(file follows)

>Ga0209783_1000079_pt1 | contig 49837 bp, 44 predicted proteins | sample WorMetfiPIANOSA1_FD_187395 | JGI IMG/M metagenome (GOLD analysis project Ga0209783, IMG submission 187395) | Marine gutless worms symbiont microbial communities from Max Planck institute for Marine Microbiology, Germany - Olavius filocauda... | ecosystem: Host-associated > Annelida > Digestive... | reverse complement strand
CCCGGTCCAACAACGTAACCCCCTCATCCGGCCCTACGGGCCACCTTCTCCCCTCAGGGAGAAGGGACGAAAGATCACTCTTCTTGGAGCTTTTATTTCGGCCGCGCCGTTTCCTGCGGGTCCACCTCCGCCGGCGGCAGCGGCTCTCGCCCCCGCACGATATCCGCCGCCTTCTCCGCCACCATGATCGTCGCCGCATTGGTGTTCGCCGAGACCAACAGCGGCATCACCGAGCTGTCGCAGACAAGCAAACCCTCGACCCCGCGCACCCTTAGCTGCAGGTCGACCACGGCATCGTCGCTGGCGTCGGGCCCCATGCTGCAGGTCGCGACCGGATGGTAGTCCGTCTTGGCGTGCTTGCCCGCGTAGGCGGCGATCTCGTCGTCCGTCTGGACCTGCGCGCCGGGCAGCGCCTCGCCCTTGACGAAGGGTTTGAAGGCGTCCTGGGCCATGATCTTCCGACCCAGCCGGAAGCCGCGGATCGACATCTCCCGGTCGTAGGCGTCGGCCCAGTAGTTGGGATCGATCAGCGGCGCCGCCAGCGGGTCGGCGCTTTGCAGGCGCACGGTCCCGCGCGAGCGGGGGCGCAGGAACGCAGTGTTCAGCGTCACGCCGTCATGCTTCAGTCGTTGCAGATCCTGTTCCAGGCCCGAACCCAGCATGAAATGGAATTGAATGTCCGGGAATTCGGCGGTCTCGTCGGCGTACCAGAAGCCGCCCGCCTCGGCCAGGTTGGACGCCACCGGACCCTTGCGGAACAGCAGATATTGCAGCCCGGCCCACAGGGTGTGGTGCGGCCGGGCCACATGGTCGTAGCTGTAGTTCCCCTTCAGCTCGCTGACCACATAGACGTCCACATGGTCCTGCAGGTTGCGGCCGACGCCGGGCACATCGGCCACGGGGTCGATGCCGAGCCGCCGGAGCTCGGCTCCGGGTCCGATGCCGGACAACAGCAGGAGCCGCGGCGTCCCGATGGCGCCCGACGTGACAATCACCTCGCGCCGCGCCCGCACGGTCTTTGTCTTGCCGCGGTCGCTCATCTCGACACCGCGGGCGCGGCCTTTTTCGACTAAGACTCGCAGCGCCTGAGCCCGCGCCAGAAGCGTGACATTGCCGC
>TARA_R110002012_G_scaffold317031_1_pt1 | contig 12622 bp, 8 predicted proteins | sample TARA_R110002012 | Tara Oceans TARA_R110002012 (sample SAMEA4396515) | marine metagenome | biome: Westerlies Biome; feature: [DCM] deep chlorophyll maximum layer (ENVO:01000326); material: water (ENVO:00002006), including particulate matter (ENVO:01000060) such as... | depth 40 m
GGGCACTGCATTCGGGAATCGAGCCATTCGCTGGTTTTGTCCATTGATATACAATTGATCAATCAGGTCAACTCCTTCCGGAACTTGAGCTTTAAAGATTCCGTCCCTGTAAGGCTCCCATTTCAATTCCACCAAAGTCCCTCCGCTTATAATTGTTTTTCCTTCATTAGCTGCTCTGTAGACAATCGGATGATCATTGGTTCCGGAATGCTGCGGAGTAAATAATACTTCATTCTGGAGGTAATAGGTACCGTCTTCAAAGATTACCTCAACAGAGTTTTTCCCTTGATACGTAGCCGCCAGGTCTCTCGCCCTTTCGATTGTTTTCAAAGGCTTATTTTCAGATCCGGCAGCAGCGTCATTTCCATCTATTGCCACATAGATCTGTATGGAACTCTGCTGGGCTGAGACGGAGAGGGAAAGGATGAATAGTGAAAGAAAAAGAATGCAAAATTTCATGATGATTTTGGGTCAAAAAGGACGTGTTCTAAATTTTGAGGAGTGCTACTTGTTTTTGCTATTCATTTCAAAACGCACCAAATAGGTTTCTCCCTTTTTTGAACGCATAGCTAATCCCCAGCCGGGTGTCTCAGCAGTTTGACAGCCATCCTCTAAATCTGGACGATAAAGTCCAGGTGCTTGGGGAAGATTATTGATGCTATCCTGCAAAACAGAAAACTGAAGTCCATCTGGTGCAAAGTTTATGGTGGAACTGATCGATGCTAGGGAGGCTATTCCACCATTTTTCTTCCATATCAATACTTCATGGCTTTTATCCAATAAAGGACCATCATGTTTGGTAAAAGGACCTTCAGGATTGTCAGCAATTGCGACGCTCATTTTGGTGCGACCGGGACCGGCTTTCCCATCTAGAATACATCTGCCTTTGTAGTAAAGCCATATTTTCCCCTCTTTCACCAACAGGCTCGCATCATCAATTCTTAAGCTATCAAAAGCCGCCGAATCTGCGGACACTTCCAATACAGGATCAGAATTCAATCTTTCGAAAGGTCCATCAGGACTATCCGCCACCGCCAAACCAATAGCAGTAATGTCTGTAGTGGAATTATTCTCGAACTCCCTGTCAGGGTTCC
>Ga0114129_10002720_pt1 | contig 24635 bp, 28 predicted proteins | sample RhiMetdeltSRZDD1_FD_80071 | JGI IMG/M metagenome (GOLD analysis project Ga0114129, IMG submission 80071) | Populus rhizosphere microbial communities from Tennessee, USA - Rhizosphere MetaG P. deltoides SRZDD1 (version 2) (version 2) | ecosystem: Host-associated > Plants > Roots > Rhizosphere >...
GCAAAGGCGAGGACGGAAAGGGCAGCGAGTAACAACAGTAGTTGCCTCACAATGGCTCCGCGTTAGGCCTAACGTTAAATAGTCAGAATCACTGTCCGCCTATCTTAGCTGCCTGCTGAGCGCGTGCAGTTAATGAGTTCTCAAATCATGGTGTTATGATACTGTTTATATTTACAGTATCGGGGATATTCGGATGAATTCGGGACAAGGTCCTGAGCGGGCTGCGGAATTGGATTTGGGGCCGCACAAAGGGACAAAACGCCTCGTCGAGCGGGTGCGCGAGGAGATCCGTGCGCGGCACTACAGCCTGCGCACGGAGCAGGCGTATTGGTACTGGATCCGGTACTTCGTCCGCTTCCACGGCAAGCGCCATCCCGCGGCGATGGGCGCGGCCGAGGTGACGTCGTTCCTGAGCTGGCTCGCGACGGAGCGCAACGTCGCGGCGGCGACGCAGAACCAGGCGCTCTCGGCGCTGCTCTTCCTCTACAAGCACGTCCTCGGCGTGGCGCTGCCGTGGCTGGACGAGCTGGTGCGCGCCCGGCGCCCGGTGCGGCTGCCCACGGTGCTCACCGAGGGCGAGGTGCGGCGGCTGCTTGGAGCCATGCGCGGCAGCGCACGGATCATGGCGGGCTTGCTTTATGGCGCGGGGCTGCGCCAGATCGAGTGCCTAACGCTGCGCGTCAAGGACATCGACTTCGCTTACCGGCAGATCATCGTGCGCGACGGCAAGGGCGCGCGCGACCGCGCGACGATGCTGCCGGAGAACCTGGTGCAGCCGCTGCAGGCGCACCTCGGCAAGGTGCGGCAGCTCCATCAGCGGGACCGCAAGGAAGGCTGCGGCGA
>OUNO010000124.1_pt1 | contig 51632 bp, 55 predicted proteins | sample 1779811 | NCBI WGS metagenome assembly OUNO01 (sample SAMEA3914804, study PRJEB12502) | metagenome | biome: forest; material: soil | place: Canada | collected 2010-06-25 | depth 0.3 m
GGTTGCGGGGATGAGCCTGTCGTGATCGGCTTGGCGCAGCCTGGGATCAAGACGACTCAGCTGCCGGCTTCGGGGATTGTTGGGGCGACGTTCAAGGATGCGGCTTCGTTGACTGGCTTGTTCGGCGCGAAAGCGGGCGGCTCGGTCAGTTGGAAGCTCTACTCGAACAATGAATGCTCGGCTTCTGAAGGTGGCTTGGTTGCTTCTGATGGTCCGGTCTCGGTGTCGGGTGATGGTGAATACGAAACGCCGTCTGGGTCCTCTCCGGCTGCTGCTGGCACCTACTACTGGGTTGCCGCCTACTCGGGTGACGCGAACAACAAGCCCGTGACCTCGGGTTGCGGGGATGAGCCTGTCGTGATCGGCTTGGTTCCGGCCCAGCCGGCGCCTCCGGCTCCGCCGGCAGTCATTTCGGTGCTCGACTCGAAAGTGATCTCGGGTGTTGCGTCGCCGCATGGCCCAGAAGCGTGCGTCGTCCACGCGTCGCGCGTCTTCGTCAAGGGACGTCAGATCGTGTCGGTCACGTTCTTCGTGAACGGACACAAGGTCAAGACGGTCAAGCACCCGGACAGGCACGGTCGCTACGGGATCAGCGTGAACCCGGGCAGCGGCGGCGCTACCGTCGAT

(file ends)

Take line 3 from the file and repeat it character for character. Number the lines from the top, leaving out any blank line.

>TARA_R110002012_G_scaffold317031_1_pt1 | contig 12622 bp, 8 predicted proteins | sample TARA_R110002012 | Tara Oceans TARA_R110002012 (sample SAMEA4396515) | marine metagenome | biome: Westerlies Biome; feature: [DCM] deep chlorophyll maximum layer (ENVO:01000326); material: water (ENVO:00002006), including particulate matter (ENVO:01000060) such as... | depth 40 m